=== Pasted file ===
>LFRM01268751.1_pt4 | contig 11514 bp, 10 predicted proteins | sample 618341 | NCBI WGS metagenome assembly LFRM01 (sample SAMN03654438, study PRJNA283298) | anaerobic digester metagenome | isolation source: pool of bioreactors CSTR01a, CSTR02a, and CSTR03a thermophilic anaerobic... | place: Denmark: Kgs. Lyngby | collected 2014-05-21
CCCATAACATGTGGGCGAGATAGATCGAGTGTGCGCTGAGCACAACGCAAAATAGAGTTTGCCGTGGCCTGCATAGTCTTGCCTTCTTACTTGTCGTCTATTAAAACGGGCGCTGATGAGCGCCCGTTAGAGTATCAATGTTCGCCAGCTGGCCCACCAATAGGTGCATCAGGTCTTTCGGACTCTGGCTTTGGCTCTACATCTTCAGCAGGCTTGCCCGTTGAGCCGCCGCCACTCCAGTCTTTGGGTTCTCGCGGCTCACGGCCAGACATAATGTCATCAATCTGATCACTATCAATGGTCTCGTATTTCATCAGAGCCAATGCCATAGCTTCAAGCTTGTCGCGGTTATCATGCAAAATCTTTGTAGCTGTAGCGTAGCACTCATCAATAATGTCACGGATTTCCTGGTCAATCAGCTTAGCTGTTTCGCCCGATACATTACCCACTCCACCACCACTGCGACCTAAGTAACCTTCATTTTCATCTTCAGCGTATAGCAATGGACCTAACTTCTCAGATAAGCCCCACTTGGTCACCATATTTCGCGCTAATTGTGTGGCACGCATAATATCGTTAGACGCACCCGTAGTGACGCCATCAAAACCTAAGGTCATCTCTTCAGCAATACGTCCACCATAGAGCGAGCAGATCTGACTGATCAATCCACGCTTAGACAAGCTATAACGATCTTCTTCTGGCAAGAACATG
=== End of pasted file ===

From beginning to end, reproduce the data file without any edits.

>LFRM01268751.1_pt4 | contig 11514 bp, 10 predicted proteins | sample 618341 | NCBI WGS metagenome assembly LFRM01 (sample SAMN03654438, study PRJNA283298) | anaerobic digester metagenome | isolation source: pool of bioreactors CSTR01a, CSTR02a, and CSTR03a thermophilic anaerobic... | place: Denmark: Kgs. Lyngby | collected 2014-05-21
CCCATAACATGTGGGCGAGATAGATCGAGTGTGCGCTGAGCACAACGCAAAATAGAGTTTGCCGTGGCCTGCATAGTCTTGCCTTCTTACTTGTCGTCTATTAAAACGGGCGCTGATGAGCGCCCGTTAGAGTATCAATGTTCGCCAGCTGGCCCACCAATAGGTGCATCAGGTCTTTCGGACTCTGGCTTTGGCTCTACATCTTCAGCAGGCTTGCCCGTTGAGCCGCCGCCACTCCAGTCTTTGGGTTCTCGCGGCTCACGGCCAGACATAATGTCATCAATCTGATCACTATCAATGGTCTCGTATTTCATCAGAGCCAATGCCATAGCTTCAAGCTTGTCGCGGTTATCATGCAAAATCTTTGTAGCTGTAGCGTAGCACTCATCAATAATGTCACGGATTTCCTGGTCAATCAGCTTAGCTGTTTCGCCCGATACATTACCCACTCCACCACCACTGCGACCTAAGTAACCTTCATTTTCATCTTCAGCGTATAGCAATGGACCTAACTTCTCAGATAAGCCCCACTTGGTCACCATATTTCGCGCTAATTGTGTGGCACGCATAATATCGTTAGACGCACCCGTAGTGACGCCATCAAAACCTAAGGTCATCTCTTCAGCAATACGTCCACCATAGAGCGAGCAGATCTGACTGATCAATCCACGCTTAGACAAGCTATAACGATCTTCTTCTGGCAAGAACATG